Friday, September 10, 2010

The North Hills school district school board sucks

If you have school-age children and are considering moving anywhere that puts your kid going to school here, don't.

Several years ago, the school board, in it's reelection-driven wisdom, decided it was to expensive to operate all the neighborhoods school that are a selling factor for the homeowners. And decided to shut half them down and renovate the remaining elementaries into megaschools. The "plans" surrounding that involved a complete lack of any logical thought or actual planning, the result of which is that my children, instead of attending the megaschool one mile from their house, are attending the megaschool five miles from their house. But hey, as long as they don't raise our taxes, right?

At the end of last school year, an email went around from a concerned parent that the district did not plan on having nurses in any elementary school full-time. So at the kindie orientation I made sure to ask the nurse what was going on with that, as my older child is asthmatic. Where I was reassured that only during lunch periods is the nurse's office unattended, but that the school secretary has a key. We told the kid he's not to have any asthma attacks during lunch. But hey, as long as they don't raise our taxes, right?

Fast forward to Tuesday, the first day of school. We have a new bus route with a new bus driver, and a crossing guard. Kids get off to school fine. All the moms and some of the grandparents show up to meet the kids at the bus stop after school. And we stood and waited in the 90 degree sunshine. And waited. And then our former bus driver drove by, and hollered out her window that the buses just got a late start and were on their way. Ok. Fifteens minutes go by. I call the school. The secretary assures me that the buses are just running late, and that they haven't heard anything else. Our former bus driver circles back at the end of her route, sees us all standing there, and radios the transportation company. (See, that nice crossing guard doesn't have a walkie talkie, cell phone, any sort of device where he could communicate with any authority.) And she then hollers out her window that our children's bus has broken down, but she doesn't know where.

And as this is the first day of a new bus route, none of us have any idea where our children may be, on a hot, broken-down bus, now a full hour after school was dismissed. Our children finally arrived at their stop ten minutes to five. A full forty five minutes after they are supposed to be there. Eventually, all the homes receive calls from the school notifying us that the steering on the bus had broken, but the children were all home safely.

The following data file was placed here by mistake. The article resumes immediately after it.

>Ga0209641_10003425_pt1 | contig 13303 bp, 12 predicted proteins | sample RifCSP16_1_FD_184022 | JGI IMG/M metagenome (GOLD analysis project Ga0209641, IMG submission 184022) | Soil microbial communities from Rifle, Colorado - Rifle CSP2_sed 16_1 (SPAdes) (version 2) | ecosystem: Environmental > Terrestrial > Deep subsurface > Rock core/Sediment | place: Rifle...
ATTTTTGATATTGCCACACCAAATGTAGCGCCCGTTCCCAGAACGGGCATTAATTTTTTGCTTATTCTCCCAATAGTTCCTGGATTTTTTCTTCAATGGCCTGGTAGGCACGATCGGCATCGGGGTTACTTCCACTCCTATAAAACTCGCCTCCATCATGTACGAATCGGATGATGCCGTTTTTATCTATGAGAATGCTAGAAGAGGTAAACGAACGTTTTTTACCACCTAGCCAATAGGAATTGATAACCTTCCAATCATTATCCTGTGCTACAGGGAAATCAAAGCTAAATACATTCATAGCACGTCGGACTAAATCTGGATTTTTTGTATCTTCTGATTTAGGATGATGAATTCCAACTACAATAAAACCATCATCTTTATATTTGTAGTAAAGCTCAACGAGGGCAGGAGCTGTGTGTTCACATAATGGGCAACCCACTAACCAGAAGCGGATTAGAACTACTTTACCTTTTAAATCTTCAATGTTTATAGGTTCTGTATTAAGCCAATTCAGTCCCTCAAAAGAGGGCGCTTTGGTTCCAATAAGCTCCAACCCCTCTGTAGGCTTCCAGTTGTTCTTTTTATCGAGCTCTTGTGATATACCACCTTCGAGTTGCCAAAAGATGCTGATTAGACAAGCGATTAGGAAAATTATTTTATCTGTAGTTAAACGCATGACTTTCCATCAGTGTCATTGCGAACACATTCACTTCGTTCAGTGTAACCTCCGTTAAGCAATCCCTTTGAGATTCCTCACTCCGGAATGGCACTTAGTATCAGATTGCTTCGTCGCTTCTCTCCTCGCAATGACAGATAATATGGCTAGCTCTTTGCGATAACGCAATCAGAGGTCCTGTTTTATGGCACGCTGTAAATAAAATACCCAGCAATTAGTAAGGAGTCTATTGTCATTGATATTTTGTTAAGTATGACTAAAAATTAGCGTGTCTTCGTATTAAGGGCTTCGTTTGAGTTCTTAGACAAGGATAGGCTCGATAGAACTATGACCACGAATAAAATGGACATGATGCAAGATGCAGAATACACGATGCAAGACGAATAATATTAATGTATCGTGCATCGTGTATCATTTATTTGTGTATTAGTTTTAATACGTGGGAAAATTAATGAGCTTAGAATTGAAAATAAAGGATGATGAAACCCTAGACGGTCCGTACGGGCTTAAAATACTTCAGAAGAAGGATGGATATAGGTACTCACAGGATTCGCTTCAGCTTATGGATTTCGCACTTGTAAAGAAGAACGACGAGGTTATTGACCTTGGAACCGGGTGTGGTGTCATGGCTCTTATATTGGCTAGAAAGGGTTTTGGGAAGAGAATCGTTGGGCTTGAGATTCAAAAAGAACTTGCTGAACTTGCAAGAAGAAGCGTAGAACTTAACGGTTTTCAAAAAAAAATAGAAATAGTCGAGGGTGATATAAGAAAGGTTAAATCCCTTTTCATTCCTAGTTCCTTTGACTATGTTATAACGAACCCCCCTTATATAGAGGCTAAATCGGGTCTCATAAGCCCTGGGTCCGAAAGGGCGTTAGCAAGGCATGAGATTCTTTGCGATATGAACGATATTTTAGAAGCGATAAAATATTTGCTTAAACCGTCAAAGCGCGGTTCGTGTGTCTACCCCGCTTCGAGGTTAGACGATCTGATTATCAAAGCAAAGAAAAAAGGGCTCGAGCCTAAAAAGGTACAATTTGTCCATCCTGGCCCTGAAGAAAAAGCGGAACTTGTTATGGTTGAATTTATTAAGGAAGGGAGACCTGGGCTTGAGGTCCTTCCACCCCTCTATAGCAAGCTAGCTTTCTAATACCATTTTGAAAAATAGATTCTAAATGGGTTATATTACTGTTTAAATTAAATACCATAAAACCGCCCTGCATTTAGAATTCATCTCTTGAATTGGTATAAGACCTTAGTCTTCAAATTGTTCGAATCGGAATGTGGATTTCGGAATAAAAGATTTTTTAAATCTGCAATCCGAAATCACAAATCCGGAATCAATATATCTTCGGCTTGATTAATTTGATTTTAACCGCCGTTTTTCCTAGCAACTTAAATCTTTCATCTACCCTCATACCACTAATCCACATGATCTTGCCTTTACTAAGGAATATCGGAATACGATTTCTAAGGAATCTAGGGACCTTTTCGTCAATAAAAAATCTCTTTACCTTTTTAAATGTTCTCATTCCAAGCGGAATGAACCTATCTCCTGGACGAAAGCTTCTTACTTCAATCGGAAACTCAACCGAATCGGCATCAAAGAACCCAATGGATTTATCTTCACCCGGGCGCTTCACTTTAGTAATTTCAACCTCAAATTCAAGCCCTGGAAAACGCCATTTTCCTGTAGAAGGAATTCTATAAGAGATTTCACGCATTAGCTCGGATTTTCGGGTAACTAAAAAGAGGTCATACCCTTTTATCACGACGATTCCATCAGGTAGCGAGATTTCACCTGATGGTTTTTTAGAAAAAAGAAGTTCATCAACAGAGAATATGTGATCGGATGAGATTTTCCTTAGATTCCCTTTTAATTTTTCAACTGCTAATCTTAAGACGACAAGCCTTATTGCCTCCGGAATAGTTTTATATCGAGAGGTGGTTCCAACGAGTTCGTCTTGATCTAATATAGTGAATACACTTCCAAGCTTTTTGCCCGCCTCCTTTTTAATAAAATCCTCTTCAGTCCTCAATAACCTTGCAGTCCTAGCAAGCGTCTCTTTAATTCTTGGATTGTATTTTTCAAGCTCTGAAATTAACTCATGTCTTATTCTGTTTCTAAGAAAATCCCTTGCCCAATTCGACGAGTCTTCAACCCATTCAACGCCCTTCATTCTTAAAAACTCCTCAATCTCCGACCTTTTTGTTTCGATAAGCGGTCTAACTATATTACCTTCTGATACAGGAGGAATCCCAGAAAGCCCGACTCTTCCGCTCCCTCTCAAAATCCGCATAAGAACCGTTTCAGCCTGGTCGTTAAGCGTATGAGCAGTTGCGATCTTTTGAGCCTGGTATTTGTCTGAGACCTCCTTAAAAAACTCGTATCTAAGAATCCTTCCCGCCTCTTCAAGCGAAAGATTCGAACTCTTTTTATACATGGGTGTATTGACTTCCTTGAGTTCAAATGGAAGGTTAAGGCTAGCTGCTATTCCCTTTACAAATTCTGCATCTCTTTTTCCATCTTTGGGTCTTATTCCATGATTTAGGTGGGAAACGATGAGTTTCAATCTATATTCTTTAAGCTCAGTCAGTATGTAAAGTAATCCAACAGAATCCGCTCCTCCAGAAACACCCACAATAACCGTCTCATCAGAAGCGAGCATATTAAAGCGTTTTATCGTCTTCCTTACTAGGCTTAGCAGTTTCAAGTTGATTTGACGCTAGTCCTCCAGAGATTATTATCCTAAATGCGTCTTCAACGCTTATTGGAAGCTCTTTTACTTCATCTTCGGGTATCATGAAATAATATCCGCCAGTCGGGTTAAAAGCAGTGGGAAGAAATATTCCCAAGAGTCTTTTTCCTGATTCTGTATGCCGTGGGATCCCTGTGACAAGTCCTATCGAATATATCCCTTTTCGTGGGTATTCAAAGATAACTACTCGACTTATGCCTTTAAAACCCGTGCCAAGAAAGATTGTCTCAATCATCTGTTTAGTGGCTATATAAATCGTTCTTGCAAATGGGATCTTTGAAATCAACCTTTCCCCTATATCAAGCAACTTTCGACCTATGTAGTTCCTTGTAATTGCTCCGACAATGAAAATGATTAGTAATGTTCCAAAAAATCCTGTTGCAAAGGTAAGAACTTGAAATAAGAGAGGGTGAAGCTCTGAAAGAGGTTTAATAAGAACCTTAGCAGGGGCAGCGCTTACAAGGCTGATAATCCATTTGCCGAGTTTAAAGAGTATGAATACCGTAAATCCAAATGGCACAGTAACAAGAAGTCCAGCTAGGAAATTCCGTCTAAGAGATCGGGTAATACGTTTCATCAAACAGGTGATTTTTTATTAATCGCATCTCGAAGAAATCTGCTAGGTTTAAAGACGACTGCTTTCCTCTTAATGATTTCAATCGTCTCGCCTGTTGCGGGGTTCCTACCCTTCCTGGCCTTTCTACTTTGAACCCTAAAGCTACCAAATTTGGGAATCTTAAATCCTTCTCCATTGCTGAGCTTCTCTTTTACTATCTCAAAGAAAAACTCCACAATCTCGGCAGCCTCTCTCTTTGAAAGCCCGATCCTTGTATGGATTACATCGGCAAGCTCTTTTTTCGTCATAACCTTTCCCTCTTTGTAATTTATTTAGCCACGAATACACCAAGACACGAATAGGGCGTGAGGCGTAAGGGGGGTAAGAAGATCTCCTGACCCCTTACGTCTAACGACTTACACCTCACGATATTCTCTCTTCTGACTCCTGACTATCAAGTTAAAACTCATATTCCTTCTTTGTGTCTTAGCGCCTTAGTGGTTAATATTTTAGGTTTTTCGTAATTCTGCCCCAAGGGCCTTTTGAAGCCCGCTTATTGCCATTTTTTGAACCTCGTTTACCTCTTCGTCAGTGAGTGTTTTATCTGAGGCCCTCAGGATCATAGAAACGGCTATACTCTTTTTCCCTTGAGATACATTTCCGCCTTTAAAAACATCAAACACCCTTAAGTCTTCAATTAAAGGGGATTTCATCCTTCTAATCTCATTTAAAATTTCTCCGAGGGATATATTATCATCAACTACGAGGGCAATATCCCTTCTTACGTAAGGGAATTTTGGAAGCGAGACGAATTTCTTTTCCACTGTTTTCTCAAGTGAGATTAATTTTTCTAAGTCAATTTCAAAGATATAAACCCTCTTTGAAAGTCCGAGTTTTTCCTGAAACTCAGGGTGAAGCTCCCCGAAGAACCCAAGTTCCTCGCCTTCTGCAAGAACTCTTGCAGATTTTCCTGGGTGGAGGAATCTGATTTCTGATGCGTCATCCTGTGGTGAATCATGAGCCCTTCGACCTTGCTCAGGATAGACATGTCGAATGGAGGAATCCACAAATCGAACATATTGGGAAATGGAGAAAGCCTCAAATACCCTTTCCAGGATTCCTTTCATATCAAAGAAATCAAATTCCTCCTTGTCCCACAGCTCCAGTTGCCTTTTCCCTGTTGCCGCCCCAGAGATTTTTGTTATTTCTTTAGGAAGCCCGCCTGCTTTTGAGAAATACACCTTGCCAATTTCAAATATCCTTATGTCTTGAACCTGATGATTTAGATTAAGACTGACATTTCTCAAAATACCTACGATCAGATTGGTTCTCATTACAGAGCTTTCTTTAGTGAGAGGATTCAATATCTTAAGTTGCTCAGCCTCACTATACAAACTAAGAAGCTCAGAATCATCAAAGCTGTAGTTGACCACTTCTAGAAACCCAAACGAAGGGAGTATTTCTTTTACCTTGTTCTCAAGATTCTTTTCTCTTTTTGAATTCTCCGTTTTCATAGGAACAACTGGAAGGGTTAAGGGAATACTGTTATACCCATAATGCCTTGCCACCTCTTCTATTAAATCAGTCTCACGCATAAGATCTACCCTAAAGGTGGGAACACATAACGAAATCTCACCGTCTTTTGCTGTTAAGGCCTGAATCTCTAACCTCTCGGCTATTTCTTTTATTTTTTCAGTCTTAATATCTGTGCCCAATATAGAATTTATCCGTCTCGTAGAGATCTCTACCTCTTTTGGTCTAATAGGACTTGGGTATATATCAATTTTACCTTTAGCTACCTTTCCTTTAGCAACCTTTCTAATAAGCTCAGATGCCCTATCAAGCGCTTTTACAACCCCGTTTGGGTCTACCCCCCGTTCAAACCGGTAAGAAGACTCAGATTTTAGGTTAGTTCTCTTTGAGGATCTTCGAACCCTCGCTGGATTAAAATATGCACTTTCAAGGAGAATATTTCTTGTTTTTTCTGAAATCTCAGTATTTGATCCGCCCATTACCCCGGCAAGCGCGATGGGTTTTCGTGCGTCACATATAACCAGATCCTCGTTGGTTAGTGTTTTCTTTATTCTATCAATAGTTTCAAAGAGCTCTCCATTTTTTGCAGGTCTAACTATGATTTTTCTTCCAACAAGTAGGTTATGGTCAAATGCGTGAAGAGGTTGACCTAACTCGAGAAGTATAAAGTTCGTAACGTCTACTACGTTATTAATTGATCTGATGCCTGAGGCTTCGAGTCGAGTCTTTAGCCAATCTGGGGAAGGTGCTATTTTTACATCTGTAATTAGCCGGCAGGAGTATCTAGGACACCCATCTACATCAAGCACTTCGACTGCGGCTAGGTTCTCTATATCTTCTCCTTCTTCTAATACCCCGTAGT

And then one of the older students on the bus informs us all that the bus driver had made a wrong turn upon leaving the school, and had taken the kids on a nice little scenic tour of Ross township business districts before the bus breaking down. So the next morning one of the other mothers decided to follow the bus to school, and watched the bus driver run a red light. But hey, as long as they don't raise our taxes, right?

And finally, apparently there is not an adequate staff of cafeteria workers, at least for the kindergarten lunch period. The older kids are fine, I'm sure. They're used to how it works. They can open their own milk cartons. Something went on during lunch on Tuesday, when my little one bought lunch. He's not willing to do that again. And when he packed yesterday, he drank the juice box and after the rice krispie treat. The yogurt and baby carrots and fruit roll up came home. I sent a note in to his teacher asking if she had any info, but she knows nothing and he won't talk to her about it either. But hey, as long as they don't raise our taxes, right?

Somehow in here, I'm supposed to be instilling a love of learning in a child who, this morning, insisted he likes absolutely nothing about school and just wants to stay home with me. A child who, on the first day, went to school without crying, and said he liked the playing, just not the learning.

And hey, you know what, they raised our taxes.

Labels: , ,

Thursday, August 12, 2010

There's a penny on the floor and it stays...

Unless you are a five-year-old boy living at my house.

In that case, if there is a penny on the floor you will pick it up and put it in your mouth. And choke.

And then your mother, once establishing that you can breathe and speak, will rush you into the car and to the nearest, albeit good-for-nothing-more-than-stitches-and-broken-bones, hospital. On the theory that if it is in his trachea and it moves, she needs to 1.not get lost, and 2. be able to tell 911 where you are. Local hospital personnel moved very very slowly when confronted with a woman rushing in asking her kid, "Can you still breathe? Can you still feel it in your throat?"

But they were able to take an x-ray. I so wish I had the x-ray to post. Picture the typical neck/chest x-ray film, with a big fat round coin in the esophagus across the collarbone. The ER doc shows us the lovely film, and shows us that it's definitely not in his trachea and that he's getting air, which calms mother's near panic. For just a moment. Until he says, "We don't have an ear, nose, and throat, or GI doc. I'm going to call Children's and see if they want you to go home or take him in in the morning, or what."